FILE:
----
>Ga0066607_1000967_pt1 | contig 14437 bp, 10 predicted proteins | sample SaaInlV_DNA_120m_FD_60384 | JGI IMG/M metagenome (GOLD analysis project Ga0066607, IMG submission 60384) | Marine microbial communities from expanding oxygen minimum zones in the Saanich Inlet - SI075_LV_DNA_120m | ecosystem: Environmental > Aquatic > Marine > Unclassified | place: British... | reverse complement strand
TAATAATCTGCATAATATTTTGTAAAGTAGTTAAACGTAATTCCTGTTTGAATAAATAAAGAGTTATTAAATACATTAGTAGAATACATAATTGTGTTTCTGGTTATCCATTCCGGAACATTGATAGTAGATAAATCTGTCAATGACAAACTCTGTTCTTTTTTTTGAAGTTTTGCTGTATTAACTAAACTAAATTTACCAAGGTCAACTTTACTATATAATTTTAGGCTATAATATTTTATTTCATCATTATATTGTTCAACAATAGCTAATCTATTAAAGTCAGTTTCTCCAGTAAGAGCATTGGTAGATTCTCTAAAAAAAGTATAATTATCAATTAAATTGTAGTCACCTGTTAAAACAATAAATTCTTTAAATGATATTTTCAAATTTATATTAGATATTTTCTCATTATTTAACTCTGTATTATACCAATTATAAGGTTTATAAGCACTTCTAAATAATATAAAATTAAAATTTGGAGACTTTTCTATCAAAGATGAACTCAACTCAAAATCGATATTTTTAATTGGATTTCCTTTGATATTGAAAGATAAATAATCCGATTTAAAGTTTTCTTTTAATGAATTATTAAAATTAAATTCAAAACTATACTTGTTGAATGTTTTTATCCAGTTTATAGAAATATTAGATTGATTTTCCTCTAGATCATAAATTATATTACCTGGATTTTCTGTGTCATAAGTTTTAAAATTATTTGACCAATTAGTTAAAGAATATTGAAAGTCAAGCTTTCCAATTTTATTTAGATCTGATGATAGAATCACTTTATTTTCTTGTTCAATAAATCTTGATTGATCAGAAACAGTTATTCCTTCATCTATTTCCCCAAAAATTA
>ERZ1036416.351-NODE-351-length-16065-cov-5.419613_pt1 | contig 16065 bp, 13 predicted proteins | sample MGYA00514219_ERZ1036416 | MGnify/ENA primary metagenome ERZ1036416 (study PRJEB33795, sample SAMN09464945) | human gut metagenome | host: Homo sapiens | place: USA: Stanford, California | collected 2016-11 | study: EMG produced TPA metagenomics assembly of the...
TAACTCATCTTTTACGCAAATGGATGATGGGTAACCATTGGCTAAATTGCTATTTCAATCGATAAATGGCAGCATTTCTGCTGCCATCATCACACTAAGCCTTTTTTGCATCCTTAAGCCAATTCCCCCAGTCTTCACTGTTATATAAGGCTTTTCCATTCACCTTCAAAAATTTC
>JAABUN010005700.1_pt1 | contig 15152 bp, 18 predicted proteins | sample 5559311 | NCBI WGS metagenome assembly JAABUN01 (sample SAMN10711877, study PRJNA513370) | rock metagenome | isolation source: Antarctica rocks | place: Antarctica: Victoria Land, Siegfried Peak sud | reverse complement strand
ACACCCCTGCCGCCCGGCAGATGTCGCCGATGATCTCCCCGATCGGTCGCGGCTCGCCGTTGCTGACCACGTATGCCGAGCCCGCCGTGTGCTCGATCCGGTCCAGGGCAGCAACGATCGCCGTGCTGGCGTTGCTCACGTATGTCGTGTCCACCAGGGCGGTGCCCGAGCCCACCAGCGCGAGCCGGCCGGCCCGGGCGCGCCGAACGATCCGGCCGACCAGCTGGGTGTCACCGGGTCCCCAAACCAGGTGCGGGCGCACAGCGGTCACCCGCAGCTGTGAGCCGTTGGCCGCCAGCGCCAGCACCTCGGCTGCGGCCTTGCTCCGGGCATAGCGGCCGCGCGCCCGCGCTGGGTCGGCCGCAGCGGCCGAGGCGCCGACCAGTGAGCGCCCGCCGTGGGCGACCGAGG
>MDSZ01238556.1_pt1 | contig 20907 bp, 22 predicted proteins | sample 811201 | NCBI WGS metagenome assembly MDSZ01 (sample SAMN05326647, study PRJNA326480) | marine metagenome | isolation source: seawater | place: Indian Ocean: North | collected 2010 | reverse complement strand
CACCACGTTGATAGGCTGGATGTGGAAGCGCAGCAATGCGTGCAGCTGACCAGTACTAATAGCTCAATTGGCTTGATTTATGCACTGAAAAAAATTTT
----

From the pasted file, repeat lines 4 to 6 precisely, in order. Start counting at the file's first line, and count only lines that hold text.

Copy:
TAACTCATCTTTTACGCAAATGGATGATGGGTAACCATTGGCTAAATTGCTATTTCAATCGATAAATGGCAGCATTTCTGCTGCCATCATCACACTAAGCCTTTTTTGCATCCTTAAGCCAATTCCCCCAGTCTTCACTGTTATATAAGGCTTTTCCATTCACCTTCAAAAATTTC
>JAABUN010005700.1_pt1 | contig 15152 bp, 18 predicted proteins | sample 5559311 | NCBI WGS metagenome assembly JAABUN01 (sample SAMN10711877, study PRJNA513370) | rock metagenome | isolation source: Antarctica rocks | place: Antarctica: Victoria Land, Siegfried Peak sud | reverse complement strand
ACACCCCTGCCGCCCGGCAGATGTCGCCGATGATCTCCCCGATCGGTCGCGGCTCGCCGTTGCTGACCACGTATGCCGAGCCCGCCGTGTGCTCGATCCGGTCCAGGGCAGCAACGATCGCCGTGCTGGCGTTGCTCACGTATGTCGTGTCCACCAGGGCGGTGCCCGAGCCCACCAGCGCGAGCCGGCCGGCCCGGGCGCGCCGAACGATCCGGCCGACCAGCTGGGTGTCACCGGGTCCCCAAACCAGGTGCGGGCGCACAGCGGTCACCCGCAGCTGTGAGCCGTTGGCCGCCAGCGCCAGCACCTCGGCTGCGGCCTTGCTCCGGGCATAGCGGCCGCGCGCCCGCGCTGGGTCGGCCGCAGCGGCCGAGGCGCCGACCAGTGAGCGCCCGCCGTGGGCGACCGAGG